Managing editor and logophile Andy Hollandbeck reveals the sometimes surprising roots of common English words and phrases. Remember: Etymology tells us where a word comes from, but not what it means today.
Millennia ago, humankind discovered that if you stretched taut a string or fiber of certain composition and caused it to vibrate, it would make a pleasing and predictable sound. And throughout history, we have constructed myriad contraptions — like the 3-stringed Russian balalaika, the 13-stringed Japanese koto, the 21-stringed West African kora, and the 47-stringed harp — that let us pluck, strum, hammer, and bow those sounds into existence.
All of these instruments (and more) have wondrous etymological and musical histories, but for today’s word story, we’re starting with the harp. Instrument makers in many cultures having created frames to hold multiple taut strings since ancient times, resulting dozens of different types of harps. But in every case, the word harp comes from a Germanic source; in Old English, it was a hearpe. From these Germanic sources, the word was adopted into Late Latin as harpa, which is why the instrument’s name looks similar in both Romance and Germanic languages.
Starting in the 14th century, musical innovators attempted to find ways to mechanize the playing of the harp in order to expand the range of the instrument and make it easier to play. An early such successful innovation was an instrument called the clavichord. The clavi- in clavichord (Medieval Latin clavicordium) traces to the Latin clavis “key.” And the -chord is pretty straightforward if you think about it: A string, cable, or rope is also called a cord. Both chord and cord come from the Latin chorda, “catgut, string” — in this case, the strings that make music.
So clavichord reduces to “key string,” which is a decent description because a set of keys are pressed to activate hammers that strike the strings of the instrument and produce sound. The clavichord was a relatively small instrument that used brass or iron hammers to make the sound. And while it was useful for home practice or as an aid to composition, it just wasn’t loud enough for large performances.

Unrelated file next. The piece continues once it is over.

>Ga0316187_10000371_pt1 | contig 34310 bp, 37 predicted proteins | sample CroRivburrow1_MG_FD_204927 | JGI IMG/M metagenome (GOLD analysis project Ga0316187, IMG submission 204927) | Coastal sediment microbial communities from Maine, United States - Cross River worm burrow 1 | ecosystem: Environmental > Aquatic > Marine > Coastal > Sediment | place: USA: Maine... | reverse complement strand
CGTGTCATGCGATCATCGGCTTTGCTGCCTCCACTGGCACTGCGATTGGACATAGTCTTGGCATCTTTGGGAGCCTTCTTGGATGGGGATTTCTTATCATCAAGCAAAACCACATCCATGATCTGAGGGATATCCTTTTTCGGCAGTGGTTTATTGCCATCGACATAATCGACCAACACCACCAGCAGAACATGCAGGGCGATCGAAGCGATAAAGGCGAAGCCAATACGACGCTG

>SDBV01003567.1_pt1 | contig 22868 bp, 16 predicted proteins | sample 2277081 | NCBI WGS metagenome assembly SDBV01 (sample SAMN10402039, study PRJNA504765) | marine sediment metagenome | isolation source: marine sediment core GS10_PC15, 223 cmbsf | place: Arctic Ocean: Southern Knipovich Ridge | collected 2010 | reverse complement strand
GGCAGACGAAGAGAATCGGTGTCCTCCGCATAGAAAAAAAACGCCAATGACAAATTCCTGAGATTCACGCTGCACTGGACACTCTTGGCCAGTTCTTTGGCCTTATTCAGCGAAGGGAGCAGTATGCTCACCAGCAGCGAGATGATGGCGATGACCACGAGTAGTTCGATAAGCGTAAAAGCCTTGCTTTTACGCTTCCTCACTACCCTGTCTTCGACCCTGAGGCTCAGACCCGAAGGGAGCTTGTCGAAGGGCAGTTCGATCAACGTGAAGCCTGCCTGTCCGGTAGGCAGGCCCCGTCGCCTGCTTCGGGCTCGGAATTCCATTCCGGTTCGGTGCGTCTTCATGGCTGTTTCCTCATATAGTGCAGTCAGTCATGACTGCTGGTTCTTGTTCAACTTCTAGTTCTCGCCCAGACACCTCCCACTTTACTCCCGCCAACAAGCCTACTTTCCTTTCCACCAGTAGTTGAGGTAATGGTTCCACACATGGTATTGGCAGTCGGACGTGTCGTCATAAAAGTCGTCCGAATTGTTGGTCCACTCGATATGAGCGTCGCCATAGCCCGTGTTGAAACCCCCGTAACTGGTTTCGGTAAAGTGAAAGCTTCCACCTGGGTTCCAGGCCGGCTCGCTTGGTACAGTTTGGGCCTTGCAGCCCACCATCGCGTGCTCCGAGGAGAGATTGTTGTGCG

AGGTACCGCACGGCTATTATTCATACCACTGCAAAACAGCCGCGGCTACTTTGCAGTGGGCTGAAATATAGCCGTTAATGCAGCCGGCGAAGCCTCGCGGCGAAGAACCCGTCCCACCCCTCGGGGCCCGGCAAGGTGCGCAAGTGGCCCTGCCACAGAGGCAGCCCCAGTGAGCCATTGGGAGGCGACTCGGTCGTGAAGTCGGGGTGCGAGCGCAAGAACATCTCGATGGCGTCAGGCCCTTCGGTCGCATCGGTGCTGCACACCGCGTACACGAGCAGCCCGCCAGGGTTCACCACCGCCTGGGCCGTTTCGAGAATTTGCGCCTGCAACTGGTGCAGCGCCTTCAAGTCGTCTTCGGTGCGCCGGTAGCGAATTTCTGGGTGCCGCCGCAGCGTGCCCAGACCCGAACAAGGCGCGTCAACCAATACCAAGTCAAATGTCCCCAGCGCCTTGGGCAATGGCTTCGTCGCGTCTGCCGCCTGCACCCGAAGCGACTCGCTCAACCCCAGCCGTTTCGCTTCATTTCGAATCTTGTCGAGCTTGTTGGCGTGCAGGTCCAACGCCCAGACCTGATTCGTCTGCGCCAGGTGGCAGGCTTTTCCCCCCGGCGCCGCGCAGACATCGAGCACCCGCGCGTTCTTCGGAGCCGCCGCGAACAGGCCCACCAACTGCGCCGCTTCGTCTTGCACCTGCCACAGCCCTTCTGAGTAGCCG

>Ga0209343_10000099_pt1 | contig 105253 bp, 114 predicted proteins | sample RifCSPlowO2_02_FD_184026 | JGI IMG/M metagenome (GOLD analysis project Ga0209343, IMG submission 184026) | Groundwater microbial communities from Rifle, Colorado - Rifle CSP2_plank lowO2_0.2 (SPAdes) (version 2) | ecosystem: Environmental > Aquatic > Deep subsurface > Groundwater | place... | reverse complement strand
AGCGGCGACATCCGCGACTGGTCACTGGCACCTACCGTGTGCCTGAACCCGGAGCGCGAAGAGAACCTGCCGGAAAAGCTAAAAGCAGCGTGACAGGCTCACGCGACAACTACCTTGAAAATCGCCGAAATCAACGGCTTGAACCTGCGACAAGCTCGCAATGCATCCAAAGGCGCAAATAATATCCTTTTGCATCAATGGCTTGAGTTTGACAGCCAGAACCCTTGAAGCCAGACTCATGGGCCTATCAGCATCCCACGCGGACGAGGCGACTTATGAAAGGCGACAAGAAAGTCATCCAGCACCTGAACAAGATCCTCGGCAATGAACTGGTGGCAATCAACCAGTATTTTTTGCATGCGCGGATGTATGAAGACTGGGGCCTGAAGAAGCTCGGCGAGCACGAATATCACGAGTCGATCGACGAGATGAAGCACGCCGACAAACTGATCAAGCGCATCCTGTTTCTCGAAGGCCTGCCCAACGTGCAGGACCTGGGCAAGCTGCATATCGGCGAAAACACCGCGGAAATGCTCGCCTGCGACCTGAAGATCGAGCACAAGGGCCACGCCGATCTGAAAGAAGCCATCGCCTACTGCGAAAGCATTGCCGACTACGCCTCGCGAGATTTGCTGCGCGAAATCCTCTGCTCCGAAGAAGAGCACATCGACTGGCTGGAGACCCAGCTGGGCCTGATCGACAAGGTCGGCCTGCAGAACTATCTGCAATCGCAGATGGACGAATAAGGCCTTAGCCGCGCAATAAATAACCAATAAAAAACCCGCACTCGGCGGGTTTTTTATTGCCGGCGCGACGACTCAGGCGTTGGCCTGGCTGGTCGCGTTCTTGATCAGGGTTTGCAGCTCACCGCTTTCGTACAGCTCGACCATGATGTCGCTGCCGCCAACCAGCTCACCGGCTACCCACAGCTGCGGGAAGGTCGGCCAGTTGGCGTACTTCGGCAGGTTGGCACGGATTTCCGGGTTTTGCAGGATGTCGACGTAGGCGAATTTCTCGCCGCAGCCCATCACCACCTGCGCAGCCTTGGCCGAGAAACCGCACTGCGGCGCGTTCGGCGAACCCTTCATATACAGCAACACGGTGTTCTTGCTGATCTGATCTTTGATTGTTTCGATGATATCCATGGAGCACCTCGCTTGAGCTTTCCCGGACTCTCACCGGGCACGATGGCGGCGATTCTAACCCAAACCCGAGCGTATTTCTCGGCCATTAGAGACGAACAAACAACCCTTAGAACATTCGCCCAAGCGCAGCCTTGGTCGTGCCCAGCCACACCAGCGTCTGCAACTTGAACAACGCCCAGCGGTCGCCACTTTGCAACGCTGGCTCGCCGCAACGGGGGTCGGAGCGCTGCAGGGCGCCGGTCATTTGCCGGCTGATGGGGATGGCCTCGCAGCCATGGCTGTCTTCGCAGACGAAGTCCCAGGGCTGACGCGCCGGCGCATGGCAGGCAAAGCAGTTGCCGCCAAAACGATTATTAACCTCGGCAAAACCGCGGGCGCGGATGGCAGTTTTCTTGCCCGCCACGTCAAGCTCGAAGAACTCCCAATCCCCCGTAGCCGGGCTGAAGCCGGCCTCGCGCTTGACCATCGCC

In the 16th century, instrument makers found a way to make a louder sound with the same keyboard. By the 1610s, we find English references to an instrument called the harpechorde — the s appeared inexplicably in the middle of the word by the 1660s.
The harp in harpsichord simply refers to the harp, the instrument this was intended to improve upon, and the chord once again refers to the strings. Harpsichord (Modern Latin harpsichordium) means “harp string.”
In simplified terms, a harpsichord is a harp laid flat, surround by a box, and with a row of keys at one end that activate mechanisms that pluck strings individually. While this plucking (as well as advances in acoustics) created a sound that could be heard more clearly at the back of the room, it didn’t allow players to also play softly. The harpsichord essentially played at a single volume (or, in musical terms, a single dynamic), which was very artistically limiting.
Enter Bartolomeo Cristofori, the curator of keyboard instruments for the Medici family in the late 17th century. Combining the technology from the clavichord and harpsichord with his own mechanical innovations, Cristofori created an instrument that he called the gravicembalo col piano e forte. Gravicembalo is a corruption of clavicembalo, a word which, though it’s etymologically identical to clavichord, is the Italian word for harpsichord, which tells us the instrument that Cristofori was attempting to improve.
Piano (from Latin planus “flat, smooth”) and forte (Latin fortis “strong”) are likewise Italian words, meaning “soft” and “loud.” Cristofori’s gravicembalo col piano e forte, then, was a “harpsichord with soft and loud.” And indeed, that’s what it was, using leather-cover hammers and intricate keying and dampening mechanisms to give the instrument a wider dynamic range.
But gravicembalo col piano e forte is a mouthful, so people shortened the name: some called it a pianoforte (“soft-loud”), others a fortepiano (“loud-soft”).
Composers for the instrument didn’t write, for example, Sonata for Pianoforte or Fortepiano at the top of their written works, though; they chose one name they preferred. By and large the most important and popular composers of the 1700s preferred pianoforte, so that version of the shortening became the commonest.
But some shortened it further still. By the beginning of the 1800s (in English, at least), the instrument was simply being called a piano — again, Italian for “soft” — despite the fact that the whole purpose of the instrument was to be able to play both soft and loud.
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